Nobody, but nobody, cleans a piece of jewelry like I do. In this column, and the next, I will explain simple instructions for you to get great results at home and help prevent the damage most folks inflict on their precious pieces of jewelry.
It would be like using glass cleaner to clean a stain on a tan suede leather couch. There are certain things you just don’t do to your jewels.
Cleaning fine jewelry can seem daunting, do this, don’t do that. It’s confusing, but just remember two simple rules:
1. Don’t clean your jewelry with toothpaste! It’s not a smart thing to do. The paste contains pumice which is an abrasive and it can scratch many expensive gemstones rendering them lifeless and can result in a costly trip to a lapidary shop to re-polish the damaged gem. For the life of me, I don’t know where this ridiculous home remedy for cleaning jewelry came from. Might as well clean with sand! A used, soft bristled toothbrush, without toothpaste, is a useful tool for jewelry cleaning.
2. Don’t use bleach to clean your jewelry. This home remedy helps keep me and other jewelers busy. Bleach is one of the most caustic chemicals on this planet. It can dissolve precious metals into a liquid overnight. It causes havoc to your ring’s prongs, making them weak and brittle and is a major cause of stone and diamond loss. It also will destroy the finish to pearls and other porous gemstones such as turquoise, lapis, coral or malachite. You should also avoid wearing gold or silver in heavily chlorinated pools or spas! Chlorine is bleach on steroids, the damage is often irreversible and non- repairable.
So what does one use? Most jewelry cleaners contain ammonia which is another chemical that if used incorrectly, can do damage, too.
There are jar cleaners that are gentle and ammonia free. You may also consider a nice quality ultra-sonic cleaner if you have a lot of stuff. (Both products can be demonstrated and purchased at my island shops.)
A small drop of dish detergent in a coffee cup of warm to hot water; next a second cup of clean lukewarm water to rinse and an old toothbrush. Make sure the water is filtered or bottled. Tap water is sometimes full of chemicals, sulfur to name one, which actually discolors gold and silver.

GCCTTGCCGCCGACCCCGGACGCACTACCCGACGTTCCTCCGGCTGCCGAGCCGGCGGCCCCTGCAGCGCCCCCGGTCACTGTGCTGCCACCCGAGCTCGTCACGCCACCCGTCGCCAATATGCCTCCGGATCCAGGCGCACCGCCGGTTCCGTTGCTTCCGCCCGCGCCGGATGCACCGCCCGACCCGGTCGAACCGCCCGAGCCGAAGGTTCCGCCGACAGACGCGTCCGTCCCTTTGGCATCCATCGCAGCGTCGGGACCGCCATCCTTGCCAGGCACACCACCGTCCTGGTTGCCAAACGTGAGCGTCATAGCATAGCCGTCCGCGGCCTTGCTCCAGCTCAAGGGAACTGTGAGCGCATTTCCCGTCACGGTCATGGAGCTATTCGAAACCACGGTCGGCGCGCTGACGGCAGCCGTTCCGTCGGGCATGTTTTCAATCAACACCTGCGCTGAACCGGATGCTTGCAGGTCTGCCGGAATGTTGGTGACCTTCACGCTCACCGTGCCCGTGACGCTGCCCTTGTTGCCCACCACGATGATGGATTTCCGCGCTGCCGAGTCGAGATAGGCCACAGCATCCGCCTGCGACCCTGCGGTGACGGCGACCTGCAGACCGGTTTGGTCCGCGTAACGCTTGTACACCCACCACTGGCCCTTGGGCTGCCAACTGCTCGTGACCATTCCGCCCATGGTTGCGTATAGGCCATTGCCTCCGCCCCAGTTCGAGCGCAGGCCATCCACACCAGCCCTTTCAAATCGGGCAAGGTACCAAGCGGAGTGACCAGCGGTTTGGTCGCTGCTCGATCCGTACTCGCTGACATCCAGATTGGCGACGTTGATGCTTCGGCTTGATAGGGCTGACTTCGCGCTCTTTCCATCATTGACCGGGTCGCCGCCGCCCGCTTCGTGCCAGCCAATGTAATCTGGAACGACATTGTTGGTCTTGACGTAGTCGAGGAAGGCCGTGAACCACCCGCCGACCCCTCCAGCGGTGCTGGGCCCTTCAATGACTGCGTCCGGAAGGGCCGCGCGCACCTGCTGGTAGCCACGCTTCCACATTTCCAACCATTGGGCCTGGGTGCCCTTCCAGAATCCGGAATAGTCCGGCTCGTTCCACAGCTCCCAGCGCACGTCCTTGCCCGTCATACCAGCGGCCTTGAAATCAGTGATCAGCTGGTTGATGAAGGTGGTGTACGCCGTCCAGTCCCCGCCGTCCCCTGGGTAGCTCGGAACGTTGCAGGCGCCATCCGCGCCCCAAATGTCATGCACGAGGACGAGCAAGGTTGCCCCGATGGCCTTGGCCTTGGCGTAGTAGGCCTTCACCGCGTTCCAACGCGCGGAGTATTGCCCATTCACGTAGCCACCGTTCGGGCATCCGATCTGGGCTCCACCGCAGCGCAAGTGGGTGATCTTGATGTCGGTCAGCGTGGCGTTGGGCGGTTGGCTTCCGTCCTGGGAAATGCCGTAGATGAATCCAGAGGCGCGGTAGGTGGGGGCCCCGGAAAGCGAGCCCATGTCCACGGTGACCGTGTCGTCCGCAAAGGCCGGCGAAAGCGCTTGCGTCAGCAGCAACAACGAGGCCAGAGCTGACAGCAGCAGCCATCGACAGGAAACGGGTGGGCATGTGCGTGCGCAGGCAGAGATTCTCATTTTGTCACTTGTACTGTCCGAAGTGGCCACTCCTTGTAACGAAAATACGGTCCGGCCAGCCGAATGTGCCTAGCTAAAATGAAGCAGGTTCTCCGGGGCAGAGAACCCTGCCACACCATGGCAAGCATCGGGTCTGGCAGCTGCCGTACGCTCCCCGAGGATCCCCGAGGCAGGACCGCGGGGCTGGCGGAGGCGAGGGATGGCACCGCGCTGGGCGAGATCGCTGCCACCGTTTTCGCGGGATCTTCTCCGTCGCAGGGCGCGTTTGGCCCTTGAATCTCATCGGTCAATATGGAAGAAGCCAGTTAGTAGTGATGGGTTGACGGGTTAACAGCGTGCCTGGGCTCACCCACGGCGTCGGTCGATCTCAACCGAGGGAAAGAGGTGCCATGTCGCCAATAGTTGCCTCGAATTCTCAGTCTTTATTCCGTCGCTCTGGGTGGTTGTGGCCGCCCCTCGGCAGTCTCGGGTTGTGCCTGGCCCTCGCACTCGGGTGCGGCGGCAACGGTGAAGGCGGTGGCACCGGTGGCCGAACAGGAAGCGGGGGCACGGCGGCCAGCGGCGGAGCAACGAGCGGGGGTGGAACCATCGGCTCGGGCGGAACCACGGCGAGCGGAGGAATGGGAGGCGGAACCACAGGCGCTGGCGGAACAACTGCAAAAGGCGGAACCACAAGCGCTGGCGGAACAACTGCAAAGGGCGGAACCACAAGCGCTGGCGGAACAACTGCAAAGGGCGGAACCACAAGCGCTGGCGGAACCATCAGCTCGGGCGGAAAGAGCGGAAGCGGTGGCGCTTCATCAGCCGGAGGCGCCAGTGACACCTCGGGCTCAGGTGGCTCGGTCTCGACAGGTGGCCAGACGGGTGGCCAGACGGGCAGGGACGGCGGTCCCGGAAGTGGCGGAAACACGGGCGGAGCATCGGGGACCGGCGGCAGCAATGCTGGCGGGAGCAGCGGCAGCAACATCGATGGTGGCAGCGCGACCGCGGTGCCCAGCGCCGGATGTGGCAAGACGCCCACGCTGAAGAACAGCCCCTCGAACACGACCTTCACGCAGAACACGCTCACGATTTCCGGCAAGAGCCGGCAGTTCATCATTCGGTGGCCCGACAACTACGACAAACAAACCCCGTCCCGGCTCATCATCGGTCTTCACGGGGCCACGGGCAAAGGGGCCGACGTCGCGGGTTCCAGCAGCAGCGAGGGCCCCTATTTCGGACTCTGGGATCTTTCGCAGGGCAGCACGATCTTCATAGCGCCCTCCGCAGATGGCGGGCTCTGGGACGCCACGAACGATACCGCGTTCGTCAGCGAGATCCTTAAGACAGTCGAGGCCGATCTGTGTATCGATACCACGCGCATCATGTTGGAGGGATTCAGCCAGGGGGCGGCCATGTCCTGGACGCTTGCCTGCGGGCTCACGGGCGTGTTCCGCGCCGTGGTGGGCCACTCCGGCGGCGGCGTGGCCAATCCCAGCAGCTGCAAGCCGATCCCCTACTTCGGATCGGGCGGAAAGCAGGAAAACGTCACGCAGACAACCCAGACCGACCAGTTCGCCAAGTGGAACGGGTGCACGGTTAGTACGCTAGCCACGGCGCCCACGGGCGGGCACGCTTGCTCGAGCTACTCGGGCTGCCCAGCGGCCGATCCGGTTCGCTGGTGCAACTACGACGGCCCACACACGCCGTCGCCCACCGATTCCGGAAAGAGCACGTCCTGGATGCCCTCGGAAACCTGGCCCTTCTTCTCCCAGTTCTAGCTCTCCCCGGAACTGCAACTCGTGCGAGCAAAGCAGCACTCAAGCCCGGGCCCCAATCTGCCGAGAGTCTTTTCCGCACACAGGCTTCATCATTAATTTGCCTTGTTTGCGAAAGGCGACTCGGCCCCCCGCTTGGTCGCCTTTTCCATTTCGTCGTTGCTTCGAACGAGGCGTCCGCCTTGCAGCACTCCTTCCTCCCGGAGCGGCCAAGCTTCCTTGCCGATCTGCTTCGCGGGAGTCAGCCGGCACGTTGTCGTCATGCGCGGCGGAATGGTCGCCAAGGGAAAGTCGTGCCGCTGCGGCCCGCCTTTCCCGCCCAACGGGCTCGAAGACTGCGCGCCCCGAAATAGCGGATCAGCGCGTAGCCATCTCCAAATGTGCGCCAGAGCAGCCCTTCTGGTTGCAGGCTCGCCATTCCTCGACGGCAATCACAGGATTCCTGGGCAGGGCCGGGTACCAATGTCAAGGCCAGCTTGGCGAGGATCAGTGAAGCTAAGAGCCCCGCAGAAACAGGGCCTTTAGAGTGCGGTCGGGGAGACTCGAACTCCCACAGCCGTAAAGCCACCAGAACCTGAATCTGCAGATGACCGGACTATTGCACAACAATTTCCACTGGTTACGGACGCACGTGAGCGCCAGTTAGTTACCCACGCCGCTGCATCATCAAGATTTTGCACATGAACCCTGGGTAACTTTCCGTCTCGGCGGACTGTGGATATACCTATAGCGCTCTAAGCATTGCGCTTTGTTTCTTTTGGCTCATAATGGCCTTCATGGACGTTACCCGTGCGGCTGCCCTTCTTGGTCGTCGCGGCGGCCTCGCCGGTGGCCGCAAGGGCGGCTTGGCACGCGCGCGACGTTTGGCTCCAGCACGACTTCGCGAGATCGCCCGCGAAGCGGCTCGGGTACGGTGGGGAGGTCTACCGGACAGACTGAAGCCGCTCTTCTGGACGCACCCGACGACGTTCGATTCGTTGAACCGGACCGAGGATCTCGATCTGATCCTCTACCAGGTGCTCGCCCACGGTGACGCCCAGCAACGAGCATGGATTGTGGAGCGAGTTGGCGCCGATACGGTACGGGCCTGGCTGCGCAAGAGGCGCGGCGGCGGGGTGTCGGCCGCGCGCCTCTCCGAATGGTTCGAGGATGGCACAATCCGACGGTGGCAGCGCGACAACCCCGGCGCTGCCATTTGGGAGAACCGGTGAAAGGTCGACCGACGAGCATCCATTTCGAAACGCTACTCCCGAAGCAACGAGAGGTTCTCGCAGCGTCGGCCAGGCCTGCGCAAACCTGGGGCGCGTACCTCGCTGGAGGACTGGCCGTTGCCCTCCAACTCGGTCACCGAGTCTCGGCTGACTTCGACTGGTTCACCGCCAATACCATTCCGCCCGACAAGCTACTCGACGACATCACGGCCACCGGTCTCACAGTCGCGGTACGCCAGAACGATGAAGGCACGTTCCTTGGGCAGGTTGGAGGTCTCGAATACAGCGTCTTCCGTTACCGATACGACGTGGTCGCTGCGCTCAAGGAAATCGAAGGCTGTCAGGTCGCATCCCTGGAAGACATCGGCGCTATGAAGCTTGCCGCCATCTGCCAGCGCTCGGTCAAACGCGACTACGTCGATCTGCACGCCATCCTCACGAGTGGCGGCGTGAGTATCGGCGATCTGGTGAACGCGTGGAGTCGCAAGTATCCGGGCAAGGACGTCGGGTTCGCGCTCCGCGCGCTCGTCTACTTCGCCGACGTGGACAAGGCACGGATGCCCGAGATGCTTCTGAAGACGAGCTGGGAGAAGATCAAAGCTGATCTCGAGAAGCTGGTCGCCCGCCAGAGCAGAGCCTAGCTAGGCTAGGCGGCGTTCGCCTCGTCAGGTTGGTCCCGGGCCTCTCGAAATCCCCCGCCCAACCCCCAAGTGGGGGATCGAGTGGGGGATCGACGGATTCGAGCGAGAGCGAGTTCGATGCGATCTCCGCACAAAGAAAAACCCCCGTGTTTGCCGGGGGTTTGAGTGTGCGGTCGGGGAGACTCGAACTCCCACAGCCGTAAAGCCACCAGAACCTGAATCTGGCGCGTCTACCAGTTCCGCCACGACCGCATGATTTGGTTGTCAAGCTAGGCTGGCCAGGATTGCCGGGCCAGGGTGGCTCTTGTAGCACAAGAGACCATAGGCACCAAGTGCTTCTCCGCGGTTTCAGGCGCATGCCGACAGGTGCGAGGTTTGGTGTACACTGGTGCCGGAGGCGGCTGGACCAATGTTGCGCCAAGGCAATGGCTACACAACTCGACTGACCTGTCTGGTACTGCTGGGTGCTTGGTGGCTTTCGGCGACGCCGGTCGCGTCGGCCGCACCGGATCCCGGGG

Diamond, ruby and sapphire jewelry made of gold or platinum are the easiest to clean and are impervious to ammonia based jewelry cleaners.
I suggest using a swatch of cotton t-shirt on a flat, well lit surface, not too close to the sink. I have repaired my share of rings that ended up taking a spin in a customer’s garbage disposal.
Dip the brush in the solution and scrub gently to remove food, skin creams suntan lotions and the thanksgiving turkey stuffing from November that’s lodged behind the gemstones!
It’s important to rinse the jewelry clean then dry with a cotton swatch. Nothing cleans better than an ultra-sonic cleaner that vibrates the water and loosens all dirt and debris. The downside is if you have missing prongs or loose gemstones it will most likely remove the stones from the jewelry and they will fall to the bottom of the tank. So check rings and such before cleaning and after to make sure nothing got dislodged. If they did, fish out the stones later and have them put back in by yours truly.
Pearls on strands can be cleaned by using a damp cloth, dipped in the above solution and wrung out. Gently pull the pearls through the swatch a couple of times, then pull through a clean warm water swatch. Follow with a clean dry cloth. Caution! Avoid getting the silk cord wet, it can weaken the silk! Also never dip the whole strand in any cleaner solution!
Silver can be a pain to keep shiny but with my tips on cleaning, it should make the chore almost effortless with great results.. ‘til next time.
Richard Alan is a designer /goldsmith owner of the Harbor Goldsmith’s and Richard’s Reef’s of Marco Island. He welcomes your questions about “All That Glitters” 239-394-9275.